Quotes of Note: Martin Luther—Master Pastor, Part 9
Note: You’re reading the final post in a nine-part blog mini-series sharing Quotes of Note derived from my Ph.D. dissertation: Spiritual Care in Historical Perspective: Martin Luther as a Case Study in Christian Sustaining, Healing, Reconciling, and Guiding. Read Part 1, Part 2, Part 3, Part 4, Part 5, Part 6, Part 7, and Part 8.
Luther’s great lifelong terror was that he would not be accepted by God. His great lifelong pursuit was to find a way to earn God’s favor. Before coming to his convictions about salvation by faith alone though grace alone through Christ alone, to find peace with God Luther followed the methods common in the Medieval Church of his day.
Trying to Find Peace with God through Works
“I was a good monk, and I kept the rules of my order so strictly that I may say that if ever a monk got to heaven by his monkery it was I. All my brothers in the monastery who knew me will bear me out. If I had kept on any longer, I should have killed myself with vigils, prayers, reading, and other work” (cited in Bainton, p. 45).
“When I was a monk I was unwilling to omit any of the prayers, but when I was busy with public lecturing and writing I often accumulated my appointed prayers for a whole week, or even two or three weeks. Then I would take a Saturday off, or shut myself in for as long as three days without food and drink, until I had said the prescribed prayers. This made my head split, and as a consequence I could not close my eyes for five nights, lay sick unto death, and went out of my senses” (LW, Vol. 54, p. 85).
“I almost fasted myself to death, for again and again I went for three days without taking a drop of water or a morsel of food. I was very serious about it” (LW, Vol. 54, pp. 339-340).
“Whatever good works a man might do to save himself, these Luther was resolved to perform” (Bainton, p. 45).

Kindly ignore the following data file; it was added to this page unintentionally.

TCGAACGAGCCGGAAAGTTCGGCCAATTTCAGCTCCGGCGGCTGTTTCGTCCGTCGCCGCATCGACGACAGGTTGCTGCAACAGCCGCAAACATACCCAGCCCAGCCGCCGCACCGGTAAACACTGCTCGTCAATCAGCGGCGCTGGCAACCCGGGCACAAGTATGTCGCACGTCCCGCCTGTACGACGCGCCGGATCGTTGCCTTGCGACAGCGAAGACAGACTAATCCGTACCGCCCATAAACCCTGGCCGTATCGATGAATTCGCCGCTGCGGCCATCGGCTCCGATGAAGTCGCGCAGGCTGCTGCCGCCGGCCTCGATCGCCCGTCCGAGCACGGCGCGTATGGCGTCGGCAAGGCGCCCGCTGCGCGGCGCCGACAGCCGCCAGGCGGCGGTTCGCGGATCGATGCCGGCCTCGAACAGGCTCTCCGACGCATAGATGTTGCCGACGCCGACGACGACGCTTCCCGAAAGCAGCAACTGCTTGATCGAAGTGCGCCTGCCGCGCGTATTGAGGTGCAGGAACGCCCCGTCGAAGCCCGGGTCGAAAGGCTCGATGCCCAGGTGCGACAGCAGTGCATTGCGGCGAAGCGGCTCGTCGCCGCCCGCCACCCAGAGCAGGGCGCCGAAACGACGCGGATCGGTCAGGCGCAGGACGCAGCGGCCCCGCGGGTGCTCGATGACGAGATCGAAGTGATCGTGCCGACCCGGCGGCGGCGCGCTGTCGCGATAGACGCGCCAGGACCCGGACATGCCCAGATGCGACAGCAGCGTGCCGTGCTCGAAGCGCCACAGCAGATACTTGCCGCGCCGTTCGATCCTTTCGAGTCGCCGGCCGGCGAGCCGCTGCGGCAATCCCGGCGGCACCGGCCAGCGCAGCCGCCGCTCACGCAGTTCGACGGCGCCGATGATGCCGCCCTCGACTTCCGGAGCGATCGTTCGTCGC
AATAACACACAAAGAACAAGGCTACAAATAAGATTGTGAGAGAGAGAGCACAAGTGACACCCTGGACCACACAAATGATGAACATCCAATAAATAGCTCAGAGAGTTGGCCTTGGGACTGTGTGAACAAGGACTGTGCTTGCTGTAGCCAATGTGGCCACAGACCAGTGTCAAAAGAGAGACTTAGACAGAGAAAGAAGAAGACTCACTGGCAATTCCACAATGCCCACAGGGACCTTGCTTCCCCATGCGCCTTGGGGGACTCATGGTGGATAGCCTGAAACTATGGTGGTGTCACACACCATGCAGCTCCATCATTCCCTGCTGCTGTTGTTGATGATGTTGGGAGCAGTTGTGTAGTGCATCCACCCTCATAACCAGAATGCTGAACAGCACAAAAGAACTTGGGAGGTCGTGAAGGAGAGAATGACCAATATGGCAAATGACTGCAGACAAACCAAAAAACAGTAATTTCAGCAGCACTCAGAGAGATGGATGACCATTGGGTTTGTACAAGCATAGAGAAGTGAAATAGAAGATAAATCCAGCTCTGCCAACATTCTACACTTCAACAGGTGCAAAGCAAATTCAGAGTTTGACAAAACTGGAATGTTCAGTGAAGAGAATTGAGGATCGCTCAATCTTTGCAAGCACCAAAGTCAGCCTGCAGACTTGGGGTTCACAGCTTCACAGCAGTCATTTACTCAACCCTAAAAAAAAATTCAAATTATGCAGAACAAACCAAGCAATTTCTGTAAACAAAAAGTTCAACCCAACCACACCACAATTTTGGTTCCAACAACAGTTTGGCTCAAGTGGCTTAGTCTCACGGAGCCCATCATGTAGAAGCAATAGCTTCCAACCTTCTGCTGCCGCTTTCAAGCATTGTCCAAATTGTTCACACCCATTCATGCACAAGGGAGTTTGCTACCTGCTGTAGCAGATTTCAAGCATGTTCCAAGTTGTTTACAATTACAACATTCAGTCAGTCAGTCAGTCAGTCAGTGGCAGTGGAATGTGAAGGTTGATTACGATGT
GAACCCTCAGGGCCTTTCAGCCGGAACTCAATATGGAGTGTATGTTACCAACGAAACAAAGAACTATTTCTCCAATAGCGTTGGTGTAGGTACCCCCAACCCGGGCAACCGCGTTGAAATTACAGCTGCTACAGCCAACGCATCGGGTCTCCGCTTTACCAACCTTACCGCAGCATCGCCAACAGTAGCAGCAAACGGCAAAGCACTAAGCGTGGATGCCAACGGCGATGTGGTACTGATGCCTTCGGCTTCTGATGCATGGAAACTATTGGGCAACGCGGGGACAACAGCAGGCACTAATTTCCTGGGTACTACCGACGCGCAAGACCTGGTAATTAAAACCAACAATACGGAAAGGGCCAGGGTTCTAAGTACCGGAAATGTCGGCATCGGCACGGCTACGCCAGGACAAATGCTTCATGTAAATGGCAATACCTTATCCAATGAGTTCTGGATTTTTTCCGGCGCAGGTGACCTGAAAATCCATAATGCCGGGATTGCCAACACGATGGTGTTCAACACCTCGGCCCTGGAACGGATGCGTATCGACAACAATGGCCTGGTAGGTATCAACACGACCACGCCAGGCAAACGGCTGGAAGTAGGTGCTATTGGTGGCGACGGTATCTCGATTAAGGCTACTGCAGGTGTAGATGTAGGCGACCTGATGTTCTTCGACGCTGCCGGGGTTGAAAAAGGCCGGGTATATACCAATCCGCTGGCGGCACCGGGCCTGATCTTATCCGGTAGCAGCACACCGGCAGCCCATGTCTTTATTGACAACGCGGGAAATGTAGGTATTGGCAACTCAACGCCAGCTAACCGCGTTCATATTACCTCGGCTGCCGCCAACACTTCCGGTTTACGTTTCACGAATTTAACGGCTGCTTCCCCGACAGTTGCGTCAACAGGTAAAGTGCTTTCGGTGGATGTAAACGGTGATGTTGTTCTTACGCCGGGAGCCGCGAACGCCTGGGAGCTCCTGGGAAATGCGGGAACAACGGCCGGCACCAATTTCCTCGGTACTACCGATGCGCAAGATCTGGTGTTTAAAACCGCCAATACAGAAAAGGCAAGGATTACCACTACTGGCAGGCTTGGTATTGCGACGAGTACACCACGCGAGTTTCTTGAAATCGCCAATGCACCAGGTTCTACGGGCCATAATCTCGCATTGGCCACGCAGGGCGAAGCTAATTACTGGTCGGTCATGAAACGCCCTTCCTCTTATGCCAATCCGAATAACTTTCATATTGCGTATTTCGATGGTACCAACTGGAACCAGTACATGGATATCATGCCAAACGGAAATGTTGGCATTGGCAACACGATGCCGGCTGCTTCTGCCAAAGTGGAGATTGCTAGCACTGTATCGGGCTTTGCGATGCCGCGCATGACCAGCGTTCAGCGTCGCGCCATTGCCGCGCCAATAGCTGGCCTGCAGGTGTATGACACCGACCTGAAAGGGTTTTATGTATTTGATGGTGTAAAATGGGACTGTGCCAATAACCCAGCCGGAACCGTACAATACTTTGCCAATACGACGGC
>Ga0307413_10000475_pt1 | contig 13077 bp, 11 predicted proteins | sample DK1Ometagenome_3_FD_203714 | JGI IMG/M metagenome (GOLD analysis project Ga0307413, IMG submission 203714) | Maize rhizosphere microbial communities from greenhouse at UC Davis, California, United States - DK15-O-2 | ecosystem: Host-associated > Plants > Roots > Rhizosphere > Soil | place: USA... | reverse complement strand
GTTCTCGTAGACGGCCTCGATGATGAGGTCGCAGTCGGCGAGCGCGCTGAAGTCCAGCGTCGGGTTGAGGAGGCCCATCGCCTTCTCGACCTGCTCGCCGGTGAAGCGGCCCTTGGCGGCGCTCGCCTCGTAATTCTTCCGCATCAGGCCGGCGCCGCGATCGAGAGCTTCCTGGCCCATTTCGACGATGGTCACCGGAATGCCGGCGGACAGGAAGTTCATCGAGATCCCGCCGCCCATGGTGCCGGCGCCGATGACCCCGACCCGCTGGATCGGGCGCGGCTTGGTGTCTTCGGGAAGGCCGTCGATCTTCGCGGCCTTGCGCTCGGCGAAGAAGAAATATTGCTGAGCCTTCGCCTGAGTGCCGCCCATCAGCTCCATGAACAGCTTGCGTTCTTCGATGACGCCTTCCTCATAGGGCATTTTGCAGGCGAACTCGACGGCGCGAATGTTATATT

“While I was a monk, I no sooner felt assailed by any temptation than I cried out—‘I am lost!’ Immediately I had recourse to a thousand methods to stifle the cries of my conscience. I went everyday to confession, but that was of no use to me” (cited in D’Aubigne, 1950, p. 24).
Luther entered the monastery to find peace with God. Though driven there for rest for his soul, monastic life failed to ease his guilt. “Then, bowed down by sorrow, I tortured myself by the multitude of my thoughts. ‘Look,’ exclaimed I, ‘thou art still envious, impatient, passionate! It profiteth thee nothing, O wretched man, to have entered this sacred order’” (cited in D’Aubigne, 1950, p. 31).
Finding Peace with God through Christ Alone by Faith Alone through Grace Alone
If Luther could not find peace with God through human effort, what hope then did he or anyone else have? Luther found his hope in Christ alone.
“Now I should like to know whether your soul, tired of its own righteousness, is learning to be revived by and to trust in the righteousness of Christ. For in our age the temptation to presumption besets many, especially those who try with all their might to be just and good without knowing the righteousness of God, which is most bountifully and freely given us in Christ. They try to do good of themselves in order that they might stand before God clothed in their own virtues and merits. But this is impossible. While you were here, you were one who held this opinion, or rather error. So was I” (To George Spenlein, an Augustinian Friar) (LW, Vol. 48, p. 12).